Generally, our legal system goes at its own moderate pace. If you are owed money, collecting it can seem painfully, unbelievably slow. When a collection lawsuit is filed and served, it usually takes at least a year to get to trial, then additional time to finalize the judgment and to lien on the debtor’s property. Throughout this long and often expensive process, there is always the risk of the debtor transferring away assets, pulling whatever equity he may have out of his property, leaving the state, or filing bankruptcy.
However, under the right circumstances, California law does allow some relief that can usually be acquired within about a month. This procedure, called a Pre-Judgment Attachment, is generally available (subject to some rare exceptions and nuances) where all of the following are true:
- the money is owed under a written or oral or even an implied “contract”(e.g. most often loans or business leases, or elsewhere as well);
- the debt is for a specific dollar amount (one that can be arithmetically calculated from the terms of the agreement) which is more than $500;
- the debt is not already secured by real property having sufficient equity to cover the debt;
- where the debtor is a “natural person”(as opposed to a corporation or an LLC), the debt must arise from that person’s business, trade or profession, rather than from personal, family or household expenses.
If these criteria are met, and there is a collection action filed, or about to be filed, an ancilliary motion is also then filed requesting an immediate Pre-Judgment Attachment on the debtor’s property, which, once granted, can be recorded against real or personal property of the debtor. The amount of the Attachment is set by the amount of money owed plus estimated costs and attorneys fees, if fees are allowed, minus any payments made.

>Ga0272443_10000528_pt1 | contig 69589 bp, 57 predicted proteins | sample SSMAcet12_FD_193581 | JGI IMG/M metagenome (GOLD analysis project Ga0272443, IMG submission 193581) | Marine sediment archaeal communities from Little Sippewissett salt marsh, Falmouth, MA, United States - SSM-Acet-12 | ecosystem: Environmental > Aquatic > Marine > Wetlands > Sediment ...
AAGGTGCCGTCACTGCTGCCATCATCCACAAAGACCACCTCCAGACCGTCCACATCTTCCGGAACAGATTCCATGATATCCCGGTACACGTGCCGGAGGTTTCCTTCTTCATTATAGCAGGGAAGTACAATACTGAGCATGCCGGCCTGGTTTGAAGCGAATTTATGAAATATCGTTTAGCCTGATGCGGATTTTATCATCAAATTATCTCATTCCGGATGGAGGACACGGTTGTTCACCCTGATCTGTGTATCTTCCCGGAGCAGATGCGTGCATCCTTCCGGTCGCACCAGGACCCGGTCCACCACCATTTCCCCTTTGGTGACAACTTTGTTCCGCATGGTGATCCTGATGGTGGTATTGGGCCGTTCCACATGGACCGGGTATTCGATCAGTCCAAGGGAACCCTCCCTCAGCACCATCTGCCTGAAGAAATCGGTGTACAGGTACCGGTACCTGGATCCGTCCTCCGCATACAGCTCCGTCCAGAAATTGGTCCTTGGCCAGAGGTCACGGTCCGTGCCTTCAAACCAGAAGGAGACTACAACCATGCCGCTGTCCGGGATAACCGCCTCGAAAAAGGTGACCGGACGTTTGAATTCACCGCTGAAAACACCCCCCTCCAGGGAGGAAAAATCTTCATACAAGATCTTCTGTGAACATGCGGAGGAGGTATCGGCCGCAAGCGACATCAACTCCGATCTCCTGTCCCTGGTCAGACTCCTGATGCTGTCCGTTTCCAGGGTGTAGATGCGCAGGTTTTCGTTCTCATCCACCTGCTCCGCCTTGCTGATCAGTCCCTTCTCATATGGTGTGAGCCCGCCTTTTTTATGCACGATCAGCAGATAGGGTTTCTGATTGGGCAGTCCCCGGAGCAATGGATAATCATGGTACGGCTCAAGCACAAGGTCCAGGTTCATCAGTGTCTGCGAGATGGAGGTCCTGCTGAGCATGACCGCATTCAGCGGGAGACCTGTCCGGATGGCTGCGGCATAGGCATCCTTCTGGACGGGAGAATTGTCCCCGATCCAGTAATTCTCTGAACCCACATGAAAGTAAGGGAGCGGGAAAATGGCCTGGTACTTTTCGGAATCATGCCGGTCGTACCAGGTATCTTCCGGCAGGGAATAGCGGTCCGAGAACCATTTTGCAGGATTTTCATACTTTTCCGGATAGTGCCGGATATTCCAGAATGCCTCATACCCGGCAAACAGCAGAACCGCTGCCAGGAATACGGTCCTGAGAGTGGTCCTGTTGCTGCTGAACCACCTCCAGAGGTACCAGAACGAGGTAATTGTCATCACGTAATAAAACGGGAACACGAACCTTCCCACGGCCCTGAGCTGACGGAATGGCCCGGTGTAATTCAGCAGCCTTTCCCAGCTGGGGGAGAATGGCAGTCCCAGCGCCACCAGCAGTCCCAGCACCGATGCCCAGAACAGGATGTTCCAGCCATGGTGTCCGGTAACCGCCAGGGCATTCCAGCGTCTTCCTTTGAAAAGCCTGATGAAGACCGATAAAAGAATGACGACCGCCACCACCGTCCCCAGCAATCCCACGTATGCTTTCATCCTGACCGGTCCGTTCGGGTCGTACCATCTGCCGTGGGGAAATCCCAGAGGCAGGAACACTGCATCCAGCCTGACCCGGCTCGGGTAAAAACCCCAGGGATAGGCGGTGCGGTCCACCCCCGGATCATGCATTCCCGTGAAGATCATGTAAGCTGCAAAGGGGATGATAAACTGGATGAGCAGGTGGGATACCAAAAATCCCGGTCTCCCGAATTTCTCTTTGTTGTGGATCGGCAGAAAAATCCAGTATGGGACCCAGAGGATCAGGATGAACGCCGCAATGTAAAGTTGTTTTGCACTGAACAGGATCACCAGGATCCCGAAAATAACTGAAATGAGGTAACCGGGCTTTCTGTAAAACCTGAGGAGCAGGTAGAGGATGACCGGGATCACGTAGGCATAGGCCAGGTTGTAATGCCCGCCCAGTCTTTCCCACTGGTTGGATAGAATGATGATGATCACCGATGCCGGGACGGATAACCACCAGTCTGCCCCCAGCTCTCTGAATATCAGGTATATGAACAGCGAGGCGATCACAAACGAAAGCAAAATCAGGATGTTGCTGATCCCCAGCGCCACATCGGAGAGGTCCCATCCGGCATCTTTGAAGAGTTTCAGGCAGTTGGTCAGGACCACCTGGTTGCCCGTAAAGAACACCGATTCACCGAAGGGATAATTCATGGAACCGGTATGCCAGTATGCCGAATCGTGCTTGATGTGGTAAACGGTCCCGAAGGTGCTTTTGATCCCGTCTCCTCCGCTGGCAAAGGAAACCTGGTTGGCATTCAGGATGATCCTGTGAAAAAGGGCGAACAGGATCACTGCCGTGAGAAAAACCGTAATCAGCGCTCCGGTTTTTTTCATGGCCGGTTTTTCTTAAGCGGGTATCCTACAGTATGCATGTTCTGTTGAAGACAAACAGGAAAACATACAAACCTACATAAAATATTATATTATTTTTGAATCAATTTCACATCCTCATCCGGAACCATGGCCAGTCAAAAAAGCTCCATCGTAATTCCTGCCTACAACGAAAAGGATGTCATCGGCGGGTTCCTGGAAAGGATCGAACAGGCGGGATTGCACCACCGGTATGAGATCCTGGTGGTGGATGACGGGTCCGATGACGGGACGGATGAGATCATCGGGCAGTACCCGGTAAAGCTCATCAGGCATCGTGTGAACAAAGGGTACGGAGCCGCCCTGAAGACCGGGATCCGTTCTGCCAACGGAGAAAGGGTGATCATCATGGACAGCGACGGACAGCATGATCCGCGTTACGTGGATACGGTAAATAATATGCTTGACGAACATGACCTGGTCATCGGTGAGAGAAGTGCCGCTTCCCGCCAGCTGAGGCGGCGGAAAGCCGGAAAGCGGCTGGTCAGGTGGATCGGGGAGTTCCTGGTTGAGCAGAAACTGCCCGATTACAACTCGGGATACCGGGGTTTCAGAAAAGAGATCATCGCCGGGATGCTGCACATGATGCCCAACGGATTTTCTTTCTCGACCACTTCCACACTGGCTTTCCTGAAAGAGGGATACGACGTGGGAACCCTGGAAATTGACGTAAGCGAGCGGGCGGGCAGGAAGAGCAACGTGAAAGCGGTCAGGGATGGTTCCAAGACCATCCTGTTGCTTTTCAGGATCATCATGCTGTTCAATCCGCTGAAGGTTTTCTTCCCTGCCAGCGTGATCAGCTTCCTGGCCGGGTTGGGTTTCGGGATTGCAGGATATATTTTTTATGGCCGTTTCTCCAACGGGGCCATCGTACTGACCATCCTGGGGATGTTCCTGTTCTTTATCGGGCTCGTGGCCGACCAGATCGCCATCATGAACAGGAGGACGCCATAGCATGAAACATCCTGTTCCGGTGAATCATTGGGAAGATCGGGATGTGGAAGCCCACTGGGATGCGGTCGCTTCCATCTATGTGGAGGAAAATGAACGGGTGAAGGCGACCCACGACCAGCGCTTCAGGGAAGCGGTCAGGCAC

This procedure is not available in small claims court, but it is available even where the contract provides for binding arbitration.
Once recorded or, in some cases, filed, the amount owed is secured as a lien on that property, and that Attachment has priority over all subsequently filed or recorded liens, making it difficult for the debtor to refinance his property or to transfer it away. As a practical matter, this Attachment puts the debtor on notice that he is going to have to eventually pay this debt, and often puts so much financial pressure on him that the case settles.
The debtors property subject to Attachment can include: real property, business receivables, equipment, farm products and inventory, money judgments in favor of the debtor, if arising out of the debtor’s trade, business or profession, cash on hand in the debtor’s business, trade or profession, money in accounts over the first $1000, negotiable stock or securities, most community property, even oil, gas or minerals to be extracted.
If the debtor is an individual (as opposed to a corporation, partnership or LLC), some property is exempt from a Pre-Judgment Attachment, most often specific assets in limited amounts exempt under California or federal law, wages, and income or assets necessary for the debtor family’s living expenses. Under most circumstances, even if the debtor later files bankruptcy, this Attachment secures the debt on the property.
In summary, a Pre-Judgment Attachment provides some relief from the long delays that often occur in collection actions by promptly placing a lien on the debtor’s assets, securing those assets until judgment can be entered. More often, placement of the Attachment forces the debtor to settle promptly.
Written by Basil Plastiras, Partner at Plastiras & Terrizzi